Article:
Any other DTV Troubleshooting Tips?
Why does my audio vanish on some programs, but is fine on others?
The audio setting has probably been accidentally changed from its factory (default) setting or a power surge has caused the setting to be changed.
- Check the audio settings using the using either the “Audio” button on the converter box or digital TV remote or by going into the on-screen Menu to the “Audio” Settings.
- Choose the “Audio One” or “Main Audio” or “Primary Audio” setting and not any secondary or later setting.
Not all programs have secondary audio channels for things like descriptive video for the blind or a foreign language translation, which is found on the secondary audio channel on AETN-1. AETN uses the secondary audio setting on AETN-2 and AETN-3 to air the Arkansas Information Reading Service for the Blind, which is also found on AETN-4 only as an open audio-only feed on the primary audio.
Why do I see Black Bars on the edges of my TV picture?
Programs are created using one of two different formats (called “aspect ratio”) for the picture. These are either a “4x3” or a “16x9” ratio meaning that the picture is either 4 units wide and 3 unit high for a square looking "4x3" format or is 16 units wide and 9 units high for rectangle looking "16x9" format. Usually programs created in analog or standard definition (SD) digital use a “4x3” format while programs created (or are up-converted) in high definition (HD) digital use a “16x9” format.
- Programs in different formats can appear on the same channel.
- Since the formats of the TV screen itself are fixed, programs are sometimes “re-sized” in an effort to standardize them.
- Black bars may be added to the sides (or “pillar-box” or "center-cut") or above and below (“letter-box”) the picture.
Depending upon which of the above options a cable company may use, you can change the display format of your TV using the “zoom”, “format” or “picture” button or similar setting on your remote control or in the on-screen menu.
- An automatic or similar setting (usually called “set by program”) will choose the ratio appropriate to each program, but that may not always be your preference.
- Expansion of the picture to a full screen might either move part of the picture off-screen and out-of-sight, or stretch and distort the image. Cycle through the options and choose the one you prefer.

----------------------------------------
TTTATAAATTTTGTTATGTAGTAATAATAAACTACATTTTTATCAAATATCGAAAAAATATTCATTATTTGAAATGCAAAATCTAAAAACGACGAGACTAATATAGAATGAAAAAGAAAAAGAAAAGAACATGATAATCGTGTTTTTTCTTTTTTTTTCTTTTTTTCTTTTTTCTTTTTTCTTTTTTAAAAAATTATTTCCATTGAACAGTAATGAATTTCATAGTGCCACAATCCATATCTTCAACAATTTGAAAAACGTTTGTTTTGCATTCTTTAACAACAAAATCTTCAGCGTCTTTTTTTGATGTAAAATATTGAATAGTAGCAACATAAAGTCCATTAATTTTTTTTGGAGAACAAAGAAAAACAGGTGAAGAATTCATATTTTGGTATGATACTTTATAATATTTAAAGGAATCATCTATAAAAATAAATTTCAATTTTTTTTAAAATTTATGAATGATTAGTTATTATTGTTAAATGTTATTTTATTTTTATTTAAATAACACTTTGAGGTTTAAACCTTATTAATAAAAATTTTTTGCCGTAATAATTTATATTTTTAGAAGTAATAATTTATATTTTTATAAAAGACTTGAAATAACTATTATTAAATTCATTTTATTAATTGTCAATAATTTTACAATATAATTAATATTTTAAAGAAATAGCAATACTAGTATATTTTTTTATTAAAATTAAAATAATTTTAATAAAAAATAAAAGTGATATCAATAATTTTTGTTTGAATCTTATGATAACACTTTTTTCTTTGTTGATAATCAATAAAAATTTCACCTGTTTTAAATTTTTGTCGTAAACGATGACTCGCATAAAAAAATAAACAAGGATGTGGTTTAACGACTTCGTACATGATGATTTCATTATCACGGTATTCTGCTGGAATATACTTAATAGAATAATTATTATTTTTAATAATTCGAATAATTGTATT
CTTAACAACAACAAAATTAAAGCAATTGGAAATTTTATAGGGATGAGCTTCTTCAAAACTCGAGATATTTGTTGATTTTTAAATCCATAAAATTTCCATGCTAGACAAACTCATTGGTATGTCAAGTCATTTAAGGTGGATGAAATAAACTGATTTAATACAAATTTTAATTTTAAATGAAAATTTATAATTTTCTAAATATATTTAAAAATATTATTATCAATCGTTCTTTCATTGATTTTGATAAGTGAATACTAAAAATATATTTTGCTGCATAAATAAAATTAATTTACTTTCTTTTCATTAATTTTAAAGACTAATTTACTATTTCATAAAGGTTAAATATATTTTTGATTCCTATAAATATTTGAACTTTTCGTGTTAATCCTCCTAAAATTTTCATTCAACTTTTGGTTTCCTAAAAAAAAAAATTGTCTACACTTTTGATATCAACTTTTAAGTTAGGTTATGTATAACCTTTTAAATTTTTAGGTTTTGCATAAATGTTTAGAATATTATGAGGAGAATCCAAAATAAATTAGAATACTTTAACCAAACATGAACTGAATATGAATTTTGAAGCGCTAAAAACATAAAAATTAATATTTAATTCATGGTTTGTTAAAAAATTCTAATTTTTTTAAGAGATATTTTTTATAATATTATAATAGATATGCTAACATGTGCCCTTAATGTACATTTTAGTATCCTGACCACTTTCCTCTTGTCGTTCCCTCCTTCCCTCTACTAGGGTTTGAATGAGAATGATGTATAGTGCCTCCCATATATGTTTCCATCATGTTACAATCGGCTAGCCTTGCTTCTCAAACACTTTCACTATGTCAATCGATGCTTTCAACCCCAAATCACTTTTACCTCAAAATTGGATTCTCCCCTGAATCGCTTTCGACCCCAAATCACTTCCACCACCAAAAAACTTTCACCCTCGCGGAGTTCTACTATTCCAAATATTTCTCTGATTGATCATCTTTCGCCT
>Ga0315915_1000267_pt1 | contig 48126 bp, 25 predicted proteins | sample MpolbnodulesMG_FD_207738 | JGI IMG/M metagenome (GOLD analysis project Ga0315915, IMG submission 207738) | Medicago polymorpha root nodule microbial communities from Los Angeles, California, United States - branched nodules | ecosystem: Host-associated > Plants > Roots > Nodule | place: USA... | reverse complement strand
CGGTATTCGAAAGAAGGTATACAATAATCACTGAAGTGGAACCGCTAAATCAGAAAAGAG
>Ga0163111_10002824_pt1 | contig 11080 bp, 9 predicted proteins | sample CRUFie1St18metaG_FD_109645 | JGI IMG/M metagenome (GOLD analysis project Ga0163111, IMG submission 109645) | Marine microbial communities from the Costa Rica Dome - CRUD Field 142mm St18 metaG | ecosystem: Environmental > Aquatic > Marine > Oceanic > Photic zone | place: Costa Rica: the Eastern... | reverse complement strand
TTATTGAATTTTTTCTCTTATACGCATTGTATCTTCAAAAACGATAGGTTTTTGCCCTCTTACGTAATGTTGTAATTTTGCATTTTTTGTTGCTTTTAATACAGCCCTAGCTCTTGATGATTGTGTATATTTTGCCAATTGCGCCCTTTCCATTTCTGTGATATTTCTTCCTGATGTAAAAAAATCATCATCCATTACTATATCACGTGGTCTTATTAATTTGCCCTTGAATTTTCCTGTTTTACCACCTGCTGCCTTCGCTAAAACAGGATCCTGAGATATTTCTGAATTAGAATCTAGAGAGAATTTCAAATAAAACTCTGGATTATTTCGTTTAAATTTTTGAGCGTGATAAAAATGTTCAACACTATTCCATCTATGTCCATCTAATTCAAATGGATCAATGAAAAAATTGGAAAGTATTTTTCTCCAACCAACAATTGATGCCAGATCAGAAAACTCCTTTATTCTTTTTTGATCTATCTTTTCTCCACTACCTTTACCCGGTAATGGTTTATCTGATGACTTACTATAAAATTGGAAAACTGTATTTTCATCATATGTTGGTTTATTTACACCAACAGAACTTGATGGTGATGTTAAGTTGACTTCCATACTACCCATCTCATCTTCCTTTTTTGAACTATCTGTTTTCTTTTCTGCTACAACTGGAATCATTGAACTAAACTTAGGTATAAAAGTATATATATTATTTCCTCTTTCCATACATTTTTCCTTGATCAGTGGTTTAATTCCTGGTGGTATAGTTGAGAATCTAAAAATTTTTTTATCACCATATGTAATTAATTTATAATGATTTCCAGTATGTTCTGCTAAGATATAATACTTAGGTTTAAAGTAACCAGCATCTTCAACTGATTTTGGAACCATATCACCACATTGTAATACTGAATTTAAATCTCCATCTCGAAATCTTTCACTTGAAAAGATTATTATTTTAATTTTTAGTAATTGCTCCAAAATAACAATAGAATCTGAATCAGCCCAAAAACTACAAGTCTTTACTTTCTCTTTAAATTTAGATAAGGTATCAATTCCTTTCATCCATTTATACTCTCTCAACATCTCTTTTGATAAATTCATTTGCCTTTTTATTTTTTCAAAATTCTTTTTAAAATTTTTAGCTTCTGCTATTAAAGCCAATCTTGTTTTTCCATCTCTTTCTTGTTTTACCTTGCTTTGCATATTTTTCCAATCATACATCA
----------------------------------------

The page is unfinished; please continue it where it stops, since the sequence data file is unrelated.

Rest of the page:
- Check your television or converter box owners manual under “display”, “aspect ration” or “settings” for more information.
Why do I see a Black Box covering the screen?
The closed captioning setting is improperly set. Be sure that it’s set to “Off” or “Service 1” or something similar. Or, the box is trying – unsuccessfully – to translate a secondary captioning service and the result is a black area of confusion. Check your owners manual.
Why doesn’t my Cable or Satellite Provider carry everything AETN broadcasts?
Cable and satellite providers are only required to carry the main channel from each of the local broadcasters they can receive. Every station would prefer to have all program services they broadcast carried, but the choice is up to the cable or satellite provider. Some providers do carry more than the main program channel, but most currently do not. You are certainly free to contact your cable or satellite provider and let them know your feelings.
Why does my convertor box turn itself off?
All converter boxes come with an energy-saving feature that turns them off if no button is pressed on the remote for four (4) hours. This setting can be change or disabled.
- For Digital Stream: go to “Function” > “Time” > “Power Down” to change the setting.
- For Zenith or Insignia: Press the “Sleep” button to reset.
- For RCA: Press “Menu”, then choose “Settings” > “Power Saver-3” to reset.
Why do I not receive channels that I used to receive?
- First, you may no longer receive channels in digital that you used to receive in analog because of reception problems. If the old analog channel was slightly-to-very snowy in the pass, you may now be totally out of range to receive a digital signal which is much more precise.
- Move your antenna to a higher location and use the “signal-strength” meter on your digital TV or converter box after you rescan to see if you have a powerful enough signal.
- Be sure that you are not trying to receive signals through a metal roof or heating ductwork in your attic if your antenna is located there.
- For rabbit ears, be sure that metal objects such as window blinds, window bars, and large electrical appliances are not between the TV and the direction of the TV station transmitters.
- Be sure that your antenna is designed for both VHF and UHF.